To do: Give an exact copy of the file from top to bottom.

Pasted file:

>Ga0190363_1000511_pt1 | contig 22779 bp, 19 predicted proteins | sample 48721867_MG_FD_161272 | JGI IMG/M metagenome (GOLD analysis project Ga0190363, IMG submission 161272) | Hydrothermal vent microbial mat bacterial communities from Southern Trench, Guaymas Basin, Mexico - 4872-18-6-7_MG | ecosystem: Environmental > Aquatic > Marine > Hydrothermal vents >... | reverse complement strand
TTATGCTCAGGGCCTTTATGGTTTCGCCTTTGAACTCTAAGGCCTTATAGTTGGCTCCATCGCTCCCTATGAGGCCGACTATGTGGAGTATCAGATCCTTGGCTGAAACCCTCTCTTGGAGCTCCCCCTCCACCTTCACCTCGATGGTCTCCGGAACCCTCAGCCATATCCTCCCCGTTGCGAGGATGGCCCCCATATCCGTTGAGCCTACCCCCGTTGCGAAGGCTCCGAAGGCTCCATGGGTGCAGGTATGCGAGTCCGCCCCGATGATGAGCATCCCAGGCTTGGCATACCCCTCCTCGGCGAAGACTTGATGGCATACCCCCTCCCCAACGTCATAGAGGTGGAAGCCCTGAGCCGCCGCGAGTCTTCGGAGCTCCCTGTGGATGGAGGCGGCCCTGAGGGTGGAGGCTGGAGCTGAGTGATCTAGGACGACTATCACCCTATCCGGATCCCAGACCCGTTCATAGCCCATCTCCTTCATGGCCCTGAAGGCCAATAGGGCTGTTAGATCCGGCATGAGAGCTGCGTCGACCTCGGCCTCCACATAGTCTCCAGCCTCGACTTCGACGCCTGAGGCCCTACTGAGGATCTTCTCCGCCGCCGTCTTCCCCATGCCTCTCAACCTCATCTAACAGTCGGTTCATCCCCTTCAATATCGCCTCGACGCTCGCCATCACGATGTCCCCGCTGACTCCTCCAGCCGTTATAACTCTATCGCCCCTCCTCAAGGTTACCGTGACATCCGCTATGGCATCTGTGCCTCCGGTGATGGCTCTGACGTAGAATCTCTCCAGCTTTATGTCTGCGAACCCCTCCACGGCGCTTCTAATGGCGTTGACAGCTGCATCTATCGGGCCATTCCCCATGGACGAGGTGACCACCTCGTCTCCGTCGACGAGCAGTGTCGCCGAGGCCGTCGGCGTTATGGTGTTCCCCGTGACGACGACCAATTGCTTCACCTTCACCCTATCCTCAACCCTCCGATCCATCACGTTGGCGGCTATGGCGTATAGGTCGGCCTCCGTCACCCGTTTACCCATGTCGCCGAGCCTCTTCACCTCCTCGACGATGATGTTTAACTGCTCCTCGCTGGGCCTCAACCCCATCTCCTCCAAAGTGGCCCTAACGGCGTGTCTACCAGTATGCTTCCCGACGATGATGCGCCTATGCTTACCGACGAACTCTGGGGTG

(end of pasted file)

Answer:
>Ga0190363_1000511_pt1 | contig 22779 bp, 19 predicted proteins | sample 48721867_MG_FD_161272 | JGI IMG/M metagenome (GOLD analysis project Ga0190363, IMG submission 161272) | Hydrothermal vent microbial mat bacterial communities from Southern Trench, Guaymas Basin, Mexico - 4872-18-6-7_MG | ecosystem: Environmental > Aquatic > Marine > Hydrothermal vents >... | reverse complement strand
TTATGCTCAGGGCCTTTATGGTTTCGCCTTTGAACTCTAAGGCCTTATAGTTGGCTCCATCGCTCCCTATGAGGCCGACTATGTGGAGTATCAGATCCTTGGCTGAAACCCTCTCTTGGAGCTCCCCCTCCACCTTCACCTCGATGGTCTCCGGAACCCTCAGCCATATCCTCCCCGTTGCGAGGATGGCCCCCATATCCGTTGAGCCTACCCCCGTTGCGAAGGCTCCGAAGGCTCCATGGGTGCAGGTATGCGAGTCCGCCCCGATGATGAGCATCCCAGGCTTGGCATACCCCTCCTCGGCGAAGACTTGATGGCATACCCCCTCCCCAACGTCATAGAGGTGGAAGCCCTGAGCCGCCGCGAGTCTTCGGAGCTCCCTGTGGATGGAGGCGGCCCTGAGGGTGGAGGCTGGAGCTGAGTGATCTAGGACGACTATCACCCTATCCGGATCCCAGACCCGTTCATAGCCCATCTCCTTCATGGCCCTGAAGGCCAATAGGGCTGTTAGATCCGGCATGAGAGCTGCGTCGACCTCGGCCTCCACATAGTCTCCAGCCTCGACTTCGACGCCTGAGGCCCTACTGAGGATCTTCTCCGCCGCCGTCTTCCCCATGCCTCTCAACCTCATCTAACAGTCGGTTCATCCCCTTCAATATCGCCTCGACGCTCGCCATCACGATGTCCCCGCTGACTCCTCCAGCCGTTATAACTCTATCGCCCCTCCTCAAGGTTACCGTGACATCCGCTATGGCATCTGTGCCTCCGGTGATGGCTCTGACGTAGAATCTCTCCAGCTTTATGTCTGCGAACCCCTCCACGGCGCTTCTAATGGCGTTGACAGCTGCATCTATCGGGCCATTCCCCATGGACGAGGTGACCACCTCGTCTCCGTCGACGAGCAGTGTCGCCGAGGCCGTCGGCGTTATGGTGTTCCCCGTGACGACGACCAATTGCTTCACCTTCACCCTATCCTCAACCCTCCGATCCATCACGTTGGCGGCTATGGCGTATAGGTCGGCCTCCGTCACCCGTTTACCCATGTCGCCGAGCCTCTTCACCTCCTCGACGATGATGTTTAACTGCTCCTCGCTGGGCCTCAACCCCATCTCCTCCAAAGTGGCCCTAACGGCGTGTCTACCAGTATGCTTCCCGACGATGATGCGCCTATGCTTACCGACGAACTCTGGGGTG